A. For independent work, I suggest 8 to 12. For strong readers, you can definitely go younger. If you plan to work with your child you could probably even do 4 or 5, although I doubt they will appreciate the concept of a list. If you use it with a very young child just use it to choose titles yourself.

   This is all about what works best for you. If it encourages your family to enjoy exploring books, or helps your child to read a few extra words this coming year, it was all worth it. If you don't like this list, then feel free to use last year's if you haven't already!

You will have the most success if you print the challenge from this link. Have fun and happy reading!

Saturday, December 24, 2016

Christmas Means There Are No Bit Parts

        I can't believe that it is Christmas Eve and this is the first time the whole month I have taken the time to blog. I have chased dozens of ideas around in my head, I created a printable and even developed a new recipe, but I never would commit anything to print, so to speak. I have struggled my whole life with feeling inadequate and unimportant, and this holiday season it has really been getting to me. My every step, some days, feels dogged by chants of "not enough" and "no one cares". This isn't a pity party, it is just gut-level honesty, which is pretty much all I have ever put out here, so nothing new.

    I won't blame anything, it isn't the fault of the media, or my friends, or my lack of therapy. I have learned that I need to rely on the Lord to satisfy my needs, as nothing else will do. And that is probably why I have been so heavily weighed down by my insufficiency, because I know what to do but I'm not doing it.

    Sometimes I am just worried that I am not making a difference, that nothing I do really counts. Everyone else seems to have a starring role, and I feel stuck behind the scenes, or worse, standing in line hoping for a ticket. Everyone else has their name up in lights, and I can't seem to catch a break.

    And I wondered if sometimes Joseph felt that way. In "The Christmas Story" he has a strange part, if you really consider it. He barely merits a few lines in Luke, most of his story is found in Matthew. He is called a "righteous man" and is recommended by his family line. He is the descendant of David that gave Jesus his heritage. But really, after he appears in the story of twelve year-old Jesus teaching in the temple, we don't hear much about him. He fades from Scripture and often our memories.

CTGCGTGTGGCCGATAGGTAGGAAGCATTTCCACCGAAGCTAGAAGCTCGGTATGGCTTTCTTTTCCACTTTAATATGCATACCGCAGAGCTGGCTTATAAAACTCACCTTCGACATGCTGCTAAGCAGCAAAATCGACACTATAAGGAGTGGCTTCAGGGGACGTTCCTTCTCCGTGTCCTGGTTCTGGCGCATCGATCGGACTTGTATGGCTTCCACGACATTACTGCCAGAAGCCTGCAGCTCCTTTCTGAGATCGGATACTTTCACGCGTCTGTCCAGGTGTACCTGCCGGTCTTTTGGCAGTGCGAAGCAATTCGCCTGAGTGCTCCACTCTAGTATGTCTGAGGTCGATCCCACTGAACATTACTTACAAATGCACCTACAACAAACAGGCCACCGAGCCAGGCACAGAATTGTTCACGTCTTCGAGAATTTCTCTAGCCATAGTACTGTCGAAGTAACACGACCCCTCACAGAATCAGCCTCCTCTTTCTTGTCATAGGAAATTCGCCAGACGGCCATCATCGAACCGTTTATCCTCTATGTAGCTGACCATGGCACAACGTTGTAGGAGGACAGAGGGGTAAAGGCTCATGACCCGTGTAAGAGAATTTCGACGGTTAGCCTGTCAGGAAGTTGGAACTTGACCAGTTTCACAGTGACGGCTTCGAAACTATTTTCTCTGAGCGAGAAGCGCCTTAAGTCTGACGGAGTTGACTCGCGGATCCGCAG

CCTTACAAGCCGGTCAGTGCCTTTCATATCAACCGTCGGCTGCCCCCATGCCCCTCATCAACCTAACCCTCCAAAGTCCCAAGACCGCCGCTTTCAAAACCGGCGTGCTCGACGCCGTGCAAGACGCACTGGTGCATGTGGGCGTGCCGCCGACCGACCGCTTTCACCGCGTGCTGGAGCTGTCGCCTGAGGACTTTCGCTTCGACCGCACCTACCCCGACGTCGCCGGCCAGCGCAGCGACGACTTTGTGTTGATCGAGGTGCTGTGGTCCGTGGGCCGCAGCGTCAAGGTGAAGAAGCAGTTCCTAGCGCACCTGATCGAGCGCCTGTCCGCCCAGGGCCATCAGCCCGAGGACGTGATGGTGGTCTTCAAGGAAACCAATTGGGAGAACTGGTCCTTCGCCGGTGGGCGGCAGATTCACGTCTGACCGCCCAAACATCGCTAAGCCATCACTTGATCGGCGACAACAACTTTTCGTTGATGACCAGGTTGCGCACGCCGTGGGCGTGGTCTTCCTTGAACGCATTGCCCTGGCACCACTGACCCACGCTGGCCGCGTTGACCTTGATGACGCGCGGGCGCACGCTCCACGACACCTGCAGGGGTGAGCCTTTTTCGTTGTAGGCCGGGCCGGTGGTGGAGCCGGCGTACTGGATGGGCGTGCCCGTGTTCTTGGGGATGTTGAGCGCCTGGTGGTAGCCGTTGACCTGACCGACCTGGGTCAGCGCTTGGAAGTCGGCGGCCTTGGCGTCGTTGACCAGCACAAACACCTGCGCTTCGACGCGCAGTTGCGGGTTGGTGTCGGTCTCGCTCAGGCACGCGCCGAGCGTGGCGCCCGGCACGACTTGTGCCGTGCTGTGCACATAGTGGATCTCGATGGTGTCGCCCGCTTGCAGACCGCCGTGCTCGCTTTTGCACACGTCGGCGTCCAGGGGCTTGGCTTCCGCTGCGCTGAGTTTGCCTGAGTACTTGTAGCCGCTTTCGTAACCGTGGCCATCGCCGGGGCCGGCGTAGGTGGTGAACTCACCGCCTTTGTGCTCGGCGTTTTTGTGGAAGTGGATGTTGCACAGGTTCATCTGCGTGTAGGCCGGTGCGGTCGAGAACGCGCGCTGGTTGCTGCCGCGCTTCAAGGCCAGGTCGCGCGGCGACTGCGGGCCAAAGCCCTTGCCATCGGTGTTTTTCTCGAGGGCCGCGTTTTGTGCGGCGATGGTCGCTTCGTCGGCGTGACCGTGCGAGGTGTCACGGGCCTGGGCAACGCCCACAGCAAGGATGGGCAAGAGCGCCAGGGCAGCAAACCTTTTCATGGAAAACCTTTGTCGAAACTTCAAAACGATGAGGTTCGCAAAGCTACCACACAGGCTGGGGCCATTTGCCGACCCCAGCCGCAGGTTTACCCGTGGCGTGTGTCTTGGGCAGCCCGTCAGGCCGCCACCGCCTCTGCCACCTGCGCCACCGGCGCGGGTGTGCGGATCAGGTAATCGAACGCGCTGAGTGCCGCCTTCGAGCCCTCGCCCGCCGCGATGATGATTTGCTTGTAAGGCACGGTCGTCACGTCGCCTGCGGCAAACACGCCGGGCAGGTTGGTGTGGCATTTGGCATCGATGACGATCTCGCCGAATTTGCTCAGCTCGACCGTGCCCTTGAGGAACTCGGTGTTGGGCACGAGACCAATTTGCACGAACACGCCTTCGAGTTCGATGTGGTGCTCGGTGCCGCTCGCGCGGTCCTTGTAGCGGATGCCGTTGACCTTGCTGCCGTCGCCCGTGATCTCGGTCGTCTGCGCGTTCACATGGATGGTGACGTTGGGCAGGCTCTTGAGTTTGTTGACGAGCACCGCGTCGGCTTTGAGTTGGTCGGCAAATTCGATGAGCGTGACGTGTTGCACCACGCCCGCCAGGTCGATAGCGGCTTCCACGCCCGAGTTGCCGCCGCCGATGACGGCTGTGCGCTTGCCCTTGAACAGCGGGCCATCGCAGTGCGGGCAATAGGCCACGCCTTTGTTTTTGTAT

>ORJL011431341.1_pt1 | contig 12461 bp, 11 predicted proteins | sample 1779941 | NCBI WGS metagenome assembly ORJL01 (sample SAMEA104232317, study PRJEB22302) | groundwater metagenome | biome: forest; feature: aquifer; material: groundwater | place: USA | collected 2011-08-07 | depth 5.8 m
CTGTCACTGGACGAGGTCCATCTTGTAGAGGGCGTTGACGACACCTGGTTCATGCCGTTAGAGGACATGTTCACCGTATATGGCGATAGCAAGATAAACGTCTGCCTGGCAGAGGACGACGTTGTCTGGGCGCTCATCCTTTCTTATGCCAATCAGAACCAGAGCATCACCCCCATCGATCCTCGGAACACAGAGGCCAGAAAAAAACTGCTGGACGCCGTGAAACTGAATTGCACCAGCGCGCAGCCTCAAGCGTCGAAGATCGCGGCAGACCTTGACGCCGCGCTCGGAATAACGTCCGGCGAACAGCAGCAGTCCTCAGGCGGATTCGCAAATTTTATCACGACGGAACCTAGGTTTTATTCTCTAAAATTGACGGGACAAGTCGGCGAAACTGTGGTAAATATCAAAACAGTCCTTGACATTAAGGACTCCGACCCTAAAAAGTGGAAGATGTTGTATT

I recently bought a nativity to share with my preschool class. It was what seems to be the normal set-up, the holy family, the Magi, a little stable. I asked one of the children to name the pieces with me and when they got to the man with the staff they said, "shepherd"! No, it was poor Joseph, who had less significance in their mind than the lowly sheep herders. We know his name, but what do we really *know* about him? Not too much it seems, other than his background and his few actions that show him to be a protective, caring man of God.  But still, sometimes, he seems a bit part, his name appearing far down on the list of characters in the show. Did his name even make it on the marquee at all?

    But you and I know better. Even if my preschool student didn't recognize Joseph's importance, we can. We know his obedience saved Mary and Jesus, that he had faith to follow through even when the way was unclear. We know he was vital to the story, just as God had planned it.

    And when I really pay attention, I know that is true for me, too. Because Christmas means there are no bit parts. Jesus came so that EVERY life can have meaning and value. Every one gets to be essential to the story line that points to the glory of God with every page. He is the star, but we all get to have killer supporting roles, making sure that the message gets across.

"I have been crucified with Christ and I no longer live, but Christ lives in me. The life I now live in the body, I live by faith in the Son of God, who loved me and gave Himself for me." Galatians 2:19b-20 HCSB
   Because He lives in me, all that I say and do has value. Just like Joseph, I have a part to play. And even if it seems small at times, in reality it will last for eternity if I am living by faith. I may not have more than a few lines to read, but Christ makes them essential if He is living in me.

"And whatever you do, in word or in deed, do everything in the name of the Lord Jesus, giving thanks to God the Father through Him." Colossians 3:17 HCSB
    His birth and His death make every life important. Christmas means there are no bit parts. Thank You, Father, for sending Your Son.Help me to remember that You are the reason for *every* season, and You alone can make my life worthwhile.